I’d also like to see you take them to task for plagiarism, but we all know by now, the wheesht for Indy crowd wouldn’t contribute, and will probably be circulating the Massie piece as gospel by now.
      Keep up the great work Stu.

    78. Val says:

      When Parnell was making inroads for Irish independence, a sex scandal ‘suddenly’ appeared.

      Kitty O’Shea and Parnell had lived together for a number of years and had three children together. It was an open secret. As Parnell’s pro-independence campaign gained traction to the chagrin of the British government, O’Shea’s husband, Captain William O’Shea MP, ‘suddenly’ decided to sue for divorce causing a huge scandal at the time, damaging Parnell’s reputation and putting the cause back by years.

      Are we seeing any parallels, folks?

    79. 100%Yes says:

      Its got to the point where the SNP and its band of Sturgeonites are grasping for air and the air around them is foul.

    80. Reread Fear and Loathing in Las Vegas by Hunter S Thompson last night. Had not revisited that stunning book in years. Long overdue. Reading it, a quote from near the end resonated, re Mr. Massie and his vagitprop scumslinger kind:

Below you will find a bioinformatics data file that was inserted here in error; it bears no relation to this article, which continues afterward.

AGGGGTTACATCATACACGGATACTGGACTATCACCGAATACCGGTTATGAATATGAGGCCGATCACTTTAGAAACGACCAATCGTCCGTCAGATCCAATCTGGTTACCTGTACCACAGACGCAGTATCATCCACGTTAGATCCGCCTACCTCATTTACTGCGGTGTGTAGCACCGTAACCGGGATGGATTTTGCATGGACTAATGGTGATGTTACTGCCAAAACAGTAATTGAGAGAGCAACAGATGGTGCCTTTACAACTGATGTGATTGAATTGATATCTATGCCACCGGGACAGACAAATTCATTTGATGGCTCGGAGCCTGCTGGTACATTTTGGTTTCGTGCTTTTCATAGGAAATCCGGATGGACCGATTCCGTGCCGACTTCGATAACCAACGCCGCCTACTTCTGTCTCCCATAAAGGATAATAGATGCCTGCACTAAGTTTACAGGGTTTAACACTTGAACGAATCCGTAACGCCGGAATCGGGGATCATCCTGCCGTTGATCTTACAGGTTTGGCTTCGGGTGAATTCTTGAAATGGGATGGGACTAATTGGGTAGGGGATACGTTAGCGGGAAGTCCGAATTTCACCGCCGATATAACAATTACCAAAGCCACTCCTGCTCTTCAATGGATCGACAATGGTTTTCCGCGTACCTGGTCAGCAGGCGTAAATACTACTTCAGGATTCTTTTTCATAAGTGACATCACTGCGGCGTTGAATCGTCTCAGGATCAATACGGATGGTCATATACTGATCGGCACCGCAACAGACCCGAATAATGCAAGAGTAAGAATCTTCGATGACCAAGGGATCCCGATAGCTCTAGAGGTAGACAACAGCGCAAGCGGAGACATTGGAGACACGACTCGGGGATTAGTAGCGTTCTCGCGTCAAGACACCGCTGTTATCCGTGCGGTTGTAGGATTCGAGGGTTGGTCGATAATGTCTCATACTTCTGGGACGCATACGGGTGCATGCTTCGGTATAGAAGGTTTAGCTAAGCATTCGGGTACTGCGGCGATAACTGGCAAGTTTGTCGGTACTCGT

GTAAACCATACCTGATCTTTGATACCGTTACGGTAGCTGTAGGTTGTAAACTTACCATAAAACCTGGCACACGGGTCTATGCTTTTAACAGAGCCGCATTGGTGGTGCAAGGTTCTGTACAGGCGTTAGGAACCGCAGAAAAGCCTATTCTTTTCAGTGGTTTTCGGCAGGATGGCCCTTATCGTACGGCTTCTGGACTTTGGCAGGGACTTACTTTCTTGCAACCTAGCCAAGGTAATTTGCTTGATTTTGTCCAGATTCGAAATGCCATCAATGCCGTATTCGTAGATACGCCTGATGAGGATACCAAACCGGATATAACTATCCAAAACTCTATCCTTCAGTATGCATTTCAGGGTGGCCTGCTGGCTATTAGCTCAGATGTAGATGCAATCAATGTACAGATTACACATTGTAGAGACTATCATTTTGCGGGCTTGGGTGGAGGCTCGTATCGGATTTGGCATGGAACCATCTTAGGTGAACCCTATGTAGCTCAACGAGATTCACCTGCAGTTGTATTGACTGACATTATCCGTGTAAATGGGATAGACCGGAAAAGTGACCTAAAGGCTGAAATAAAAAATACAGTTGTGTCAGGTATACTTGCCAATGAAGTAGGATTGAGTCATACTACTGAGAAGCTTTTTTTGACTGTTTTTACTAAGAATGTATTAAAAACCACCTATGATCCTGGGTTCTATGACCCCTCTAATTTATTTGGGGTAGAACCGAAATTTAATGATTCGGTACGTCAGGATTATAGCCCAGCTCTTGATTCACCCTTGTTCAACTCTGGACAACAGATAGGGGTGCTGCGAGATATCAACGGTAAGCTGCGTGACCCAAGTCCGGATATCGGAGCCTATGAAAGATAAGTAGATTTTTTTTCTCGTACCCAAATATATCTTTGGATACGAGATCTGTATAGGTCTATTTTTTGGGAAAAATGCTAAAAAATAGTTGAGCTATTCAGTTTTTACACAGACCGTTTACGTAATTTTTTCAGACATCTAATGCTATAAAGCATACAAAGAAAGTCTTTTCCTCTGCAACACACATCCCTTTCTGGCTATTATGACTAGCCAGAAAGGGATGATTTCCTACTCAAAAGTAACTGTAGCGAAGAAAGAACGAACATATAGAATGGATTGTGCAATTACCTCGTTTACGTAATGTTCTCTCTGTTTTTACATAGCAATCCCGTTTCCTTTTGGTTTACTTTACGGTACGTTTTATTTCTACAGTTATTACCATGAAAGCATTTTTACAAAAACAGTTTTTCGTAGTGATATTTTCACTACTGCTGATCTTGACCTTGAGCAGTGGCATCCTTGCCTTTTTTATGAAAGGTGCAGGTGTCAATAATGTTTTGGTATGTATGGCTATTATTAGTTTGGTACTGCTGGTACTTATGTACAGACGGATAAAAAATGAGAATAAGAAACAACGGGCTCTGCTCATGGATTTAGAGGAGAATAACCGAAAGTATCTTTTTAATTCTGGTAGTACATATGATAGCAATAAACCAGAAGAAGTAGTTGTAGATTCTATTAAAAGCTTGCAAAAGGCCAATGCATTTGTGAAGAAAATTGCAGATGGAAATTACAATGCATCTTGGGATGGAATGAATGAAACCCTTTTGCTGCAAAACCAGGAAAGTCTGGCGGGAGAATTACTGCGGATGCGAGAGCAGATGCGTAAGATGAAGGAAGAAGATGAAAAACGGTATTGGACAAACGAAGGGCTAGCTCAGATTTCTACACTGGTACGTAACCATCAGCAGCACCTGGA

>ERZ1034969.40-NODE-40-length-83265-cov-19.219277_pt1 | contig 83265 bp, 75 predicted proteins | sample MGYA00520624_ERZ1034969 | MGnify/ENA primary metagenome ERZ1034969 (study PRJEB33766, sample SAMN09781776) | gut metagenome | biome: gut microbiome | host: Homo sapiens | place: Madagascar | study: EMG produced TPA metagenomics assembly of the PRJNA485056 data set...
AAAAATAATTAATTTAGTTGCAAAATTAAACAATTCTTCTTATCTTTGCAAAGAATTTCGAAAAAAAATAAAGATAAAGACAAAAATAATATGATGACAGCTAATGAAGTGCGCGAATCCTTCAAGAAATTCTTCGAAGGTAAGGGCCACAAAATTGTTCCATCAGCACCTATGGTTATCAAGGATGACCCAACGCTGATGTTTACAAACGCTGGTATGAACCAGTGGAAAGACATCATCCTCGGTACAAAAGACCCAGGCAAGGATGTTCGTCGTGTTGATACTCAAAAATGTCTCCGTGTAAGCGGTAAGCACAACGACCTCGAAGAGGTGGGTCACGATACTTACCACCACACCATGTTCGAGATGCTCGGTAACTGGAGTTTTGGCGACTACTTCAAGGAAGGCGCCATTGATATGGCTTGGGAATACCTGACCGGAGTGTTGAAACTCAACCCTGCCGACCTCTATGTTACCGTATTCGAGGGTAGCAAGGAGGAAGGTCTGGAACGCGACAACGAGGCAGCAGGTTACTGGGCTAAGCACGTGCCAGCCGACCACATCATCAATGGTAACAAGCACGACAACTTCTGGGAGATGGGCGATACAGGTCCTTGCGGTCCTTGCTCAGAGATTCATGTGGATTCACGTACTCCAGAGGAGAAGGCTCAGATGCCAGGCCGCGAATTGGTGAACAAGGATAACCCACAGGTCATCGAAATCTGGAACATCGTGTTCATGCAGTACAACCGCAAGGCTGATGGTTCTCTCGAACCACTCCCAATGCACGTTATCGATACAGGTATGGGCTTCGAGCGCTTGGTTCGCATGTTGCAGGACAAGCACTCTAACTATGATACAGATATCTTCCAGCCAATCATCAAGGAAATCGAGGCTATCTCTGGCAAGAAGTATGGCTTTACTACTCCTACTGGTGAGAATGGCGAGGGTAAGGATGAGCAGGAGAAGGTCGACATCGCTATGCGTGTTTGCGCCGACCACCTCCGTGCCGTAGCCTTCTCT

“Journalism is not a profession or a trade. It is a cheap catch-all for fuckoffs and misfits – a false doorway to the backside of life, a filthy piss-ridden little hole nailed off by the building inspector, but just deep enough for a wino to curl up from the sidewalk and masturbate like a chimp in a zoo-cage.”

      Says it all, really.

    81. Mighty S says:

      Consider writing a ‘banana’ article.

      When memo’s were all the rage, dept managers would send a memo calling a meeting to discus ‘A, B & C’. Often folk would turn up unprepared having obviously not read the memo. So, one manager left a single instruction at the bottom of a memo to ‘bring a banana with you’.